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As we grow up, we learn that we are loved for our abilities but hated for our disabilities. This happens at home,and at work and etc. Sometimes, this even happens with our doctors, especially if our disabilities mystify them or remind them of their own disabilities specially for our health.

Regression analysis starting in the 1920's? One word: "Automobile"

My intuition on the meaning of these results was that health is determined by some combination of leisure and consumption. Even though consumption was reduced during the recession, the increased leisure makes up for it.

Higher wages during booms means people substitute away from leisure and subsequently away from health.

One should not minimize the increase in the suicide rate, and people killing themselves after getting laid off is a well-known phenomenon. Getting laid off is exceeded in measured unhappiness only by death of a spouse or child and getting arrested and thrown in jail.

The suicide rate as of last reported year (2007) was 11.1 per 100,000 population. In 1920 it was 12.3. In 1932 it was 21.3, a big increase.

In terms of greater life expectancy, another factor may be dietary changes.

Obviously things were so bad that people couldn't even afford to die.

I think Bryan may be right. People may do more unhealthy things like eating rich food in restaurants and drinking more alcohol.

Here in Ireland the pubs are much emptier than they were, though this doesn't necessarily mean people are drinking less.

It would be interesting to know if the same effect occurs in poorer countries.

Maybe people eat healthier, since they can no longer afford to eat so much junk food (contrary to popular myth, eating healthy is cheaper than eating junk food).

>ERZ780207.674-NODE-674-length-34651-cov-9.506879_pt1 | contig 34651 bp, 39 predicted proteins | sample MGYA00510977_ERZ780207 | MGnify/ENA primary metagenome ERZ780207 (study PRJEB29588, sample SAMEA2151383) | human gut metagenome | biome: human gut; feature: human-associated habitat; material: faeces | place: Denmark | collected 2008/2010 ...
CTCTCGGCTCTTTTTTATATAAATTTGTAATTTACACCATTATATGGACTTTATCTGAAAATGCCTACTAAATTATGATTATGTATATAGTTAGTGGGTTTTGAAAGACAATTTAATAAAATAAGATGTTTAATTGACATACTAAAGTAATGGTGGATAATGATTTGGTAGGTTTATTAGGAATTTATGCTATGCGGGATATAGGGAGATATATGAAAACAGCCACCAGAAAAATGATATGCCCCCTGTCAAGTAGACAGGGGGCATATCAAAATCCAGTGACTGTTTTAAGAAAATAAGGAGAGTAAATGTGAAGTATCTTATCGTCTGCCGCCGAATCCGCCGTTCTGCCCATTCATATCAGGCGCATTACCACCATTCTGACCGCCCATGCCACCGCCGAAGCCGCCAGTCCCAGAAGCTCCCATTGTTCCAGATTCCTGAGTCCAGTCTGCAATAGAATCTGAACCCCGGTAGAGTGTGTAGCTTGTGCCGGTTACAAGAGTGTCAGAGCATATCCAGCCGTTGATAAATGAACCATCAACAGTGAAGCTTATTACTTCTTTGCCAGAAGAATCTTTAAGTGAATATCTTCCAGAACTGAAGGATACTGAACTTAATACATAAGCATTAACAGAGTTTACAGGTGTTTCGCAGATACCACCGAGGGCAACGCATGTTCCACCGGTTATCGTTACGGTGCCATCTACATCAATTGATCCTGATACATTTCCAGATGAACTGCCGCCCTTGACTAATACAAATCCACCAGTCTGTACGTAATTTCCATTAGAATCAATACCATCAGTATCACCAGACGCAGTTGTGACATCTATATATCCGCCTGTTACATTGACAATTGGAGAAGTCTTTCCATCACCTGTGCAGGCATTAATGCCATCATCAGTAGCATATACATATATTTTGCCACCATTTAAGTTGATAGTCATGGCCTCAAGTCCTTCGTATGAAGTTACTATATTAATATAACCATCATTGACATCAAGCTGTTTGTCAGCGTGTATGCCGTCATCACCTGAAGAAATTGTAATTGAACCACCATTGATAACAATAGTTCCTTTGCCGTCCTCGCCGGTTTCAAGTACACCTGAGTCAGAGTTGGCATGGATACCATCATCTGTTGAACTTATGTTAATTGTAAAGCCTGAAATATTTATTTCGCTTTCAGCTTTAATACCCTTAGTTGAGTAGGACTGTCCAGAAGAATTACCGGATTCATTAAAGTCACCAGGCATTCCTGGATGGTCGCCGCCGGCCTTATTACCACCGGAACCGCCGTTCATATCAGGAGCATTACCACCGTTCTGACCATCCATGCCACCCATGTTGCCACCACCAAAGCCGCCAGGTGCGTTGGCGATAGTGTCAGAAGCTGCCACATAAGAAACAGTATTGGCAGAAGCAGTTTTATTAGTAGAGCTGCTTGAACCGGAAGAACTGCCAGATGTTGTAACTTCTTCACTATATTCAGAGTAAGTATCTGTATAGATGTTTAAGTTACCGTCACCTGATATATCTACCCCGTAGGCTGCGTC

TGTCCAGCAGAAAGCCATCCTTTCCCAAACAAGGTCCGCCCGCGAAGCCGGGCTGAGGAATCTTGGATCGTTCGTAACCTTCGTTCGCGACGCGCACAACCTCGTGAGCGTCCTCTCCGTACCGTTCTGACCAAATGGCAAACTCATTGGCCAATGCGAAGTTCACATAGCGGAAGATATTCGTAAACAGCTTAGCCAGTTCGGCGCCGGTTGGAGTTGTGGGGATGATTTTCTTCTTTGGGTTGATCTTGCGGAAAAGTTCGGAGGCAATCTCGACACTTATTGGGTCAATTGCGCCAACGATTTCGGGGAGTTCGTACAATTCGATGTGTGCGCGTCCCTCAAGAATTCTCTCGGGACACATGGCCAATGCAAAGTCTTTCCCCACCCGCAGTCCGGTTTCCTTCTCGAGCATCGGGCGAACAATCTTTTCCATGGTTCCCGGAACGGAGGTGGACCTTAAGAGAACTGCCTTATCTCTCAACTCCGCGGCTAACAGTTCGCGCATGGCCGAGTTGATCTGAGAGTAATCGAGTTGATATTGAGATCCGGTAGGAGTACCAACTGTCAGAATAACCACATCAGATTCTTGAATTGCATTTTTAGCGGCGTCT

I'm going to echo some of the sentiment above. As an unemployed man, I've rarely eaten healthier, compared to previous lean times. I make each meal count; buy good food at discount.

And, I'm only suicidal on Mondays...

The results lack credibility, unless there is a long lag factor. People in the 1930s were not stuffing themselves with junk food before they became unemployed.

As though the benefits of "leisure" by living in poverty without work would improve your health! Try it sometime!

Rafe -

That's what I'm saying. I am living it, and maybe it's general quality of life that keeps it good: retailers of basic goods (Target, Costco, Wal-Mart), the upsurge of farmer's markets, et al.

Would you think that the cost of a good diet is more or less than the '30's?

Honestly asking...

"What's your hypothesis?"

The Cuban phenomenon explains it: The unemployed at those times had to eat little, hence, he tends to live longer.

Poverty with unchanged technology and medical care tends to increase life expectancy.

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